|Party||In Office Since||Term Ends|
|Level of Government|
|Council of State|
|Date of Birth||Birthplace||Now Lives In|
|June 13, 1957||Nashville, NC||Raleigh, NC|
Roy Cooper is North Carolina's top cop. The son of a country lawyer, he was elected to the N.C. House of Representatives in 1986 and named to the state Senate in 1991. He was elected Attorney General in 2000 and again in 2004 and 2008, when he was the top vote-getter. As the state's top law enforcement official, he's focused on fighting sexual predators, methamphatemine use and predatory lending. He was criticized for retrying former death row inmate Alan Gell and gained national media attention for dropping all charges in the Duke lacrosse case. Despite widespread expectations, he declined to run for U.S. Senate in 2009.
Friends still call him by his childhood nickname, "Coop."
Daughters, Hilary, Natalie and Claire
Roy Cooper is the three-term state attorney general.
Early Life and Education
Roy Asberry Cooper III was born June 13, 1957, in Nashville, N.C., to Beverly and Roy Cooper Jr. His father was a farmer and a country lawyer; his mother, a school teacher.
As a teen-ager, Cooper worked in his father's tobacco fields.
In high school, he played basketball and football, where he was the quarterback. He graduated from Northern Nash High, just outside Rocky Mount, in 1975.
He then attended UNC-Chapel Hill as a Morehead Scholar, graduating with a bachelor's degree in psychology and political science in 1979.
While a law student at UNC in 1980, he was appointed to the state Goals and Policy Board by Gov. Jim Hunt.
He earned a law degree in 1982.
Cooper worked in a family law firm, specializing in civil suits, personal injury cases and insurance defense. He was awarded an AV rating, the highest mark, by Martindale-Hubbell for his courtroom work.
A Presbyterian, he has served as a Sunday school teacher, church deacon and elder.
Cooper ran for public office for the first time in 1986, beating a 12-term state House incumbent with 76 percent of the vote.
He was named to the state Senate in 1991, serving as chairman of the Senate Judiciary Committee and the Senate Ethics Committee.
In 1997, his colleagues chose him as the Democratic Majority Leader.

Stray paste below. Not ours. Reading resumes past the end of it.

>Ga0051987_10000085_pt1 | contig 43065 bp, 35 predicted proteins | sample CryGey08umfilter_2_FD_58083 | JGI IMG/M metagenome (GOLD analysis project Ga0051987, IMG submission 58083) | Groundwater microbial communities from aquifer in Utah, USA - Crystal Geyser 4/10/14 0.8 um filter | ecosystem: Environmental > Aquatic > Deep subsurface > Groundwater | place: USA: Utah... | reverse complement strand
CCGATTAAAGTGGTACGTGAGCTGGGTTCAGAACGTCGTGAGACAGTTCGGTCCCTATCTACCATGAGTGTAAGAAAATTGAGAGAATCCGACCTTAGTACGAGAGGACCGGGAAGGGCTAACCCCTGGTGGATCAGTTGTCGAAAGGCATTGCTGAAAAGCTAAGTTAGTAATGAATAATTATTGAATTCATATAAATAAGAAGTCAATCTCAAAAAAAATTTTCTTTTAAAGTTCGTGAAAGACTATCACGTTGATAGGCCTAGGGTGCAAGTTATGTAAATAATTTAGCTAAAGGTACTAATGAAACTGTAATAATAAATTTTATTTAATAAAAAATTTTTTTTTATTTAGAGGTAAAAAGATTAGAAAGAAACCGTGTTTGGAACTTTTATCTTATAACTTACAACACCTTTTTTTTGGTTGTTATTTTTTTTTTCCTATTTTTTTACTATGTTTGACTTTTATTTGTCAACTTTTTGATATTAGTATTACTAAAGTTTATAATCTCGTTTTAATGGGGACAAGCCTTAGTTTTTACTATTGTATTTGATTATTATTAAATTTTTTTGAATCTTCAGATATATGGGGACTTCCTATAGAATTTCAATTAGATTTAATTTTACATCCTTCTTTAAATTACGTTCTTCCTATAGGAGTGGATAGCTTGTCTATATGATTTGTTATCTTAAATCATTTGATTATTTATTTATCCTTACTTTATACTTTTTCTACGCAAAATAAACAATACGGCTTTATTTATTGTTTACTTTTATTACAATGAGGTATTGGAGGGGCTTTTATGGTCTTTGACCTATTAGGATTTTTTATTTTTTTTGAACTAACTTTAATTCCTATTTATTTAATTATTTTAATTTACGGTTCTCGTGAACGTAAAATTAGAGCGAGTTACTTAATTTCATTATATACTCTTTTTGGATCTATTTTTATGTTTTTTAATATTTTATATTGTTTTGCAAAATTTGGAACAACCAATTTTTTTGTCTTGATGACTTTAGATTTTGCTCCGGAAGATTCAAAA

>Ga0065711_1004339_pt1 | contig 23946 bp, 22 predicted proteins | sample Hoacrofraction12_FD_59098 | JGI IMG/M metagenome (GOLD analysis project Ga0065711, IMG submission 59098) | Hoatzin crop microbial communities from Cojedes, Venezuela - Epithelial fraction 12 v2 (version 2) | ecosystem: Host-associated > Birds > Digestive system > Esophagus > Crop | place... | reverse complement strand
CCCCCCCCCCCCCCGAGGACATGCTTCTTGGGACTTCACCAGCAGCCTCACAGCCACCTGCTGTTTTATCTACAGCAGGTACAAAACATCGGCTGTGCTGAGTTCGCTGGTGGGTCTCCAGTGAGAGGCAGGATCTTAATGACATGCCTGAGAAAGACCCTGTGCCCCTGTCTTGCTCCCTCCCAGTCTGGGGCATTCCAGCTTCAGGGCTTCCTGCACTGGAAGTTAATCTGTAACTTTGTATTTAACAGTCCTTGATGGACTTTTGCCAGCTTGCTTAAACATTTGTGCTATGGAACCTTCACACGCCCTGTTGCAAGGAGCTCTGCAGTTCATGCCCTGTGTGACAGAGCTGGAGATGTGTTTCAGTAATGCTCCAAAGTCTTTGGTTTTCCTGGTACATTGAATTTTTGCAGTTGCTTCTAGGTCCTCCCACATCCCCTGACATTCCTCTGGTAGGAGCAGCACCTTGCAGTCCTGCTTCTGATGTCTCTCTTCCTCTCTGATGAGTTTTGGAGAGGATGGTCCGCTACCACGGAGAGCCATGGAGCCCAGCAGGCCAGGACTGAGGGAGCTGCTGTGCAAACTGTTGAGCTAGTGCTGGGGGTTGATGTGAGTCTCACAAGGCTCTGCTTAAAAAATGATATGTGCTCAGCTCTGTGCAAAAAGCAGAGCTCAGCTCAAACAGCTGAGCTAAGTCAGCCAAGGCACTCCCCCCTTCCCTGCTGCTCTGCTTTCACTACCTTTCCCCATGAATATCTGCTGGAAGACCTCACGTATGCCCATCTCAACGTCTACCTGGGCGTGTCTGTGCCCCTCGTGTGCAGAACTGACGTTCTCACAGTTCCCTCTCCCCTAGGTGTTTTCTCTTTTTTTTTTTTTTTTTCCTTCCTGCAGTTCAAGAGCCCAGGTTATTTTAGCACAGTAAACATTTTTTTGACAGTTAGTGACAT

As a legislator, he pushed for juvenile justice reform, crime victims' rights and predatory lending regulation, among other things. He wrote the state's first children's health insurance initiative.
In December of 1999, then-Gov Hunt inducted him into the Order of the Long Leaf Pine. Hunt had earlier inducted him in December of 1980.
He was elected Attorney General in 2000 and re-elected in 2004 and 2008.
His first race was the most hard-fought. Cooper defeated Raleigh attorney Dan Boyce 51 to 46 percent by outspending him four-to-one and airing an attack ad that said Boyce had overbilled in a class-action lawsuit against the state.
He was criticized for retrying former death row inmate Alan Gell and gained national media attention for dropping all charges in the Duke lacrosse case.
He also won a lawsuit against the Tennessee Valley Authority for polluting Western North Carolina air.
He reportedly considered running for governor in 2008, but instead chose to run for re-election.
That year, he won the most votes of any statewide candidate, defeating challenger Bob Crumley, 61 to 39 percent.
Cooper was widely expected to run for the Democratic nomination for U.S. Senate in 2010 to face off against Republican Sen. Richard Burr.
Research and reporting by Ryan Teague Beckwith.
|N.C. Department of Justice
9001 Mail Service Center, Raleigh, N.C. 27699-9001
|Roy Cooper Campaign
P.O. Box 10587, Raleigh, N.C. 27605
|bachelor of arts